City looks to renovate Pioneer Cemetery

Whitehorse's Pioneer Cemetery could undergo major renovations if the city succeeds in tapping some federal money. The project would also see the cenotaph relocated from in front of city hall to within the cemetery.

Whitehorse’s Pioneer Cemetery could undergo major renovations if the city succeeds in tapping some federal money.

The project would also see the cenotaph relocated from in front of city hall to within the cemetery.

Veterans have in recent years complained about the poor condition of Pioneer Cemetery, taking particular issue with residents who walk their dogs through it.

“There was dog shit everywhere,” said retired Major Red Grossinger, who helped advise the city on these projects. This has been less of a problem since the city recently built a dog park not far from the cemetery, he said.

It’s important that the site receives the respect it deserves, said Grossinger. “All the pioneers that built the Yukon are buried there,” he said.

The renovation would include fencing the cemetery and putting up signs explaining the site’s history. Headstones that have sunk into the ground over the years would also be repaired.

“It’s gonna look awfully nice, I’ve seen the design,” said Grossinger.

The cenotaph would be moved to the cemetery’s northeast corner. Its current location in front of city hall is “not a proper venue,” said Grossinger. “It’s so much noise and traffic, you can’t hear a thing.”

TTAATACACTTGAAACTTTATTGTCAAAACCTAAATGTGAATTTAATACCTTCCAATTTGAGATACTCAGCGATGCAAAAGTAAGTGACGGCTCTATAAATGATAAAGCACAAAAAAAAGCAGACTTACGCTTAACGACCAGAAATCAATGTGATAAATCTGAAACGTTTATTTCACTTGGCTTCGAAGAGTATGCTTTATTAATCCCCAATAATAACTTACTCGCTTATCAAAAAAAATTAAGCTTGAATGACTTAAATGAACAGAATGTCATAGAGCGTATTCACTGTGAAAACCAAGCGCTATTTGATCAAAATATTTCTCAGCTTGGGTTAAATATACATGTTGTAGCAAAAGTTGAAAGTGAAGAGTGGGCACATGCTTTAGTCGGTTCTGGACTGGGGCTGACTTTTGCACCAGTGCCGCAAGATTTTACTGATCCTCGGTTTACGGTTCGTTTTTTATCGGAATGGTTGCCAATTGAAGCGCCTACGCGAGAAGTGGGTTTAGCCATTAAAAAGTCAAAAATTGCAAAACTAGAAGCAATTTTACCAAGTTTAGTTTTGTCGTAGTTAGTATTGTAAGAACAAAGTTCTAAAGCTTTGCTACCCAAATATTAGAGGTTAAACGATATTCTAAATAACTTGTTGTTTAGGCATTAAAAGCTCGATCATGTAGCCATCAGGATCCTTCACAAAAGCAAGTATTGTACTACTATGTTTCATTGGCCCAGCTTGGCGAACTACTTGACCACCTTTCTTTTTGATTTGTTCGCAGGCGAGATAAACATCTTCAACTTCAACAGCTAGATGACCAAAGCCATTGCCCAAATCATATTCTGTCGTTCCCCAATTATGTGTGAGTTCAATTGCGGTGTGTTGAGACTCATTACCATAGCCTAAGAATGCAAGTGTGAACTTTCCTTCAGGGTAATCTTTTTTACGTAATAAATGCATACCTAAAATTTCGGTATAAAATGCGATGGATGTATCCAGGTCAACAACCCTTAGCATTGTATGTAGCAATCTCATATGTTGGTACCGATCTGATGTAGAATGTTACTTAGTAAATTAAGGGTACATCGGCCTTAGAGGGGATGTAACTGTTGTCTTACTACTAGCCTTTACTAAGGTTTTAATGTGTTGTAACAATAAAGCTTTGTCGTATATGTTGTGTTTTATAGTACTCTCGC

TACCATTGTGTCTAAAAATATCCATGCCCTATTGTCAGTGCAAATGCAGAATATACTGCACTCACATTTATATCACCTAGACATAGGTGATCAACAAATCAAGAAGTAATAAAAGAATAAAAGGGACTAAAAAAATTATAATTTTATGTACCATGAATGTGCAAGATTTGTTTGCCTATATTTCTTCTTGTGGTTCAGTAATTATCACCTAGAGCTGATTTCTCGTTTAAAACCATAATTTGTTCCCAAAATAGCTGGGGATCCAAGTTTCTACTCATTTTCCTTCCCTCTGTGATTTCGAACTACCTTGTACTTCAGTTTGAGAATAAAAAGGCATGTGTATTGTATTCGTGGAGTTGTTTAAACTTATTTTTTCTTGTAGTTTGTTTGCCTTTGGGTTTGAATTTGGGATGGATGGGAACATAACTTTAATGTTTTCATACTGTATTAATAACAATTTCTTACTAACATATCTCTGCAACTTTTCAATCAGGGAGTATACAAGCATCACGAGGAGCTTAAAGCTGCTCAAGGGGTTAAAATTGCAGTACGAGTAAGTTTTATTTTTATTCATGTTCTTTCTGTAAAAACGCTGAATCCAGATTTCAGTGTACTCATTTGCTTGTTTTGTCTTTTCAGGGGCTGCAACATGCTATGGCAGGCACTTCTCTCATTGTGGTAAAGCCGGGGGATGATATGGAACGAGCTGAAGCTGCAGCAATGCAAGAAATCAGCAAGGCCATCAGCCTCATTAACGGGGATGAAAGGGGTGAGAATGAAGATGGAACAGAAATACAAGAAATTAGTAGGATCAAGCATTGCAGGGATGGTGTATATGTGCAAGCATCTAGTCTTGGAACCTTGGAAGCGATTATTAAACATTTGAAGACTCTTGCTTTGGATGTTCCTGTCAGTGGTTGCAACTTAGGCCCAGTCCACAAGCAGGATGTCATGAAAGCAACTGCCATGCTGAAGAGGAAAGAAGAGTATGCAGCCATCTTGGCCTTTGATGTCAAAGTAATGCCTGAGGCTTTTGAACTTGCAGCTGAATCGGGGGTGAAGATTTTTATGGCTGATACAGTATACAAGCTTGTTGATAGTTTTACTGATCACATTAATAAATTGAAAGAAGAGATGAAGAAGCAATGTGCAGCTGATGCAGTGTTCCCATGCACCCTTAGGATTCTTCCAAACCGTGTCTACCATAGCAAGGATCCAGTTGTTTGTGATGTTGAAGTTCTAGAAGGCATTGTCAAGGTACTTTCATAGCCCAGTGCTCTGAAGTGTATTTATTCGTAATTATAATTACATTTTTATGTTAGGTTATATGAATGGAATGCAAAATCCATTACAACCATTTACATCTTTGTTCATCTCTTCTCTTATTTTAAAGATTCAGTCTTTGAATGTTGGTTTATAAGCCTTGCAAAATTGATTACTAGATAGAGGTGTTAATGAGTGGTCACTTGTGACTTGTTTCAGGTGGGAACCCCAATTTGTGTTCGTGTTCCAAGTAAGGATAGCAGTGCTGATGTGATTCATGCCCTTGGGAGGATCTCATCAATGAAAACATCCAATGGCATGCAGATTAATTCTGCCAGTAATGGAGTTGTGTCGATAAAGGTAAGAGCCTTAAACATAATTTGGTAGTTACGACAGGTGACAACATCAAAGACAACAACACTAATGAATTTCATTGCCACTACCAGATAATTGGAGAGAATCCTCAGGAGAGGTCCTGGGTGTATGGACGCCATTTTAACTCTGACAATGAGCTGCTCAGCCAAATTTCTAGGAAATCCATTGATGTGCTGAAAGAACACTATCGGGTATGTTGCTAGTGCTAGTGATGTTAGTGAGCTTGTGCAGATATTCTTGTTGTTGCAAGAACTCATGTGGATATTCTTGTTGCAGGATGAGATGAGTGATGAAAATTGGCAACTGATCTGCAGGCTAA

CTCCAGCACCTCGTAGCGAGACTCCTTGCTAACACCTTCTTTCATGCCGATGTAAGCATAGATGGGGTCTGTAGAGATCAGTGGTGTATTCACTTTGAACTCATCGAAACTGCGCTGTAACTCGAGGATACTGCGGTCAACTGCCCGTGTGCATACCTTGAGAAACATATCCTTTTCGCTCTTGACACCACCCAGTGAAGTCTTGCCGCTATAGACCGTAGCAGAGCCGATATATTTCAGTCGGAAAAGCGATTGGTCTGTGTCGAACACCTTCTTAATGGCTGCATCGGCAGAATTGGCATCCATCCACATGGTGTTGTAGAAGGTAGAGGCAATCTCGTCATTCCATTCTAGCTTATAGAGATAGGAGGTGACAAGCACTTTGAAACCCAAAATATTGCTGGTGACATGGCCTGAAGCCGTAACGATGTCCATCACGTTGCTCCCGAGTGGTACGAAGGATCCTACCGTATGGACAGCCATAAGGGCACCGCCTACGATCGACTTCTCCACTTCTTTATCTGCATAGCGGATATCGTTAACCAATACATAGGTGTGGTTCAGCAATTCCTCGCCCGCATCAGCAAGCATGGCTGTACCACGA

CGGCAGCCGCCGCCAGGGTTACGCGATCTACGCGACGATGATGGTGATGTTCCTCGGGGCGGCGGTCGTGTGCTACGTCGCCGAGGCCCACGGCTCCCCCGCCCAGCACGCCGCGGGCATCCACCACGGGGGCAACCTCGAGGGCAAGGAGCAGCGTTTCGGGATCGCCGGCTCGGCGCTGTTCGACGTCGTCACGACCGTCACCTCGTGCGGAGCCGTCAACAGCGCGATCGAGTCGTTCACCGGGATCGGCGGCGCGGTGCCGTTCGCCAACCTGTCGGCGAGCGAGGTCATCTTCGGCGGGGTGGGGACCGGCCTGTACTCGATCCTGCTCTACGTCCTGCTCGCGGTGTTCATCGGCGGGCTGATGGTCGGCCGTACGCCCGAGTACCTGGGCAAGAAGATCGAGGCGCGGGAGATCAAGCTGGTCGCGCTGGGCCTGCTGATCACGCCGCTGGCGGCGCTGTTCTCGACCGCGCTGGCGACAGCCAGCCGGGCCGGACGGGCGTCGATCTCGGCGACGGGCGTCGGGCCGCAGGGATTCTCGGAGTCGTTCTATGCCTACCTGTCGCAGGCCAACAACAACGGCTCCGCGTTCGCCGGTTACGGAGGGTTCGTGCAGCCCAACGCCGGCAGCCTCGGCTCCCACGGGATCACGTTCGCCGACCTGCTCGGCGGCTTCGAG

The monument will stand where American veterans used to be buried. The location will be renamed Veteran Plaza.

To mark Canada’s 150th birthday, the federal government made $6.4 million available to all three territories for capital projects.

The Northwest Territories and Nunavut have already applied for a number of projects, city councillors heard at a Monday meeting, and the funds are available on a first-come, first-served basis.

A report presented to council looked at six options eligible for the federal funding, but all except the cemetery and cenotaph would require additional funding on top of the federal grant and city money.

Each project can be covered up to 75 per cent by the federal funding, for a maximum of $500,000.

The cemetery renovation is estimated at $660,000, with the cenotaph relocation representing a small portion of the costs, Grossinger said.

Applicants, however, have to demonstrate they have already secured the remaining 25 per cent, council was told.

Councillors are set to discuss the project next week.

Contact Pierre Chauvin at

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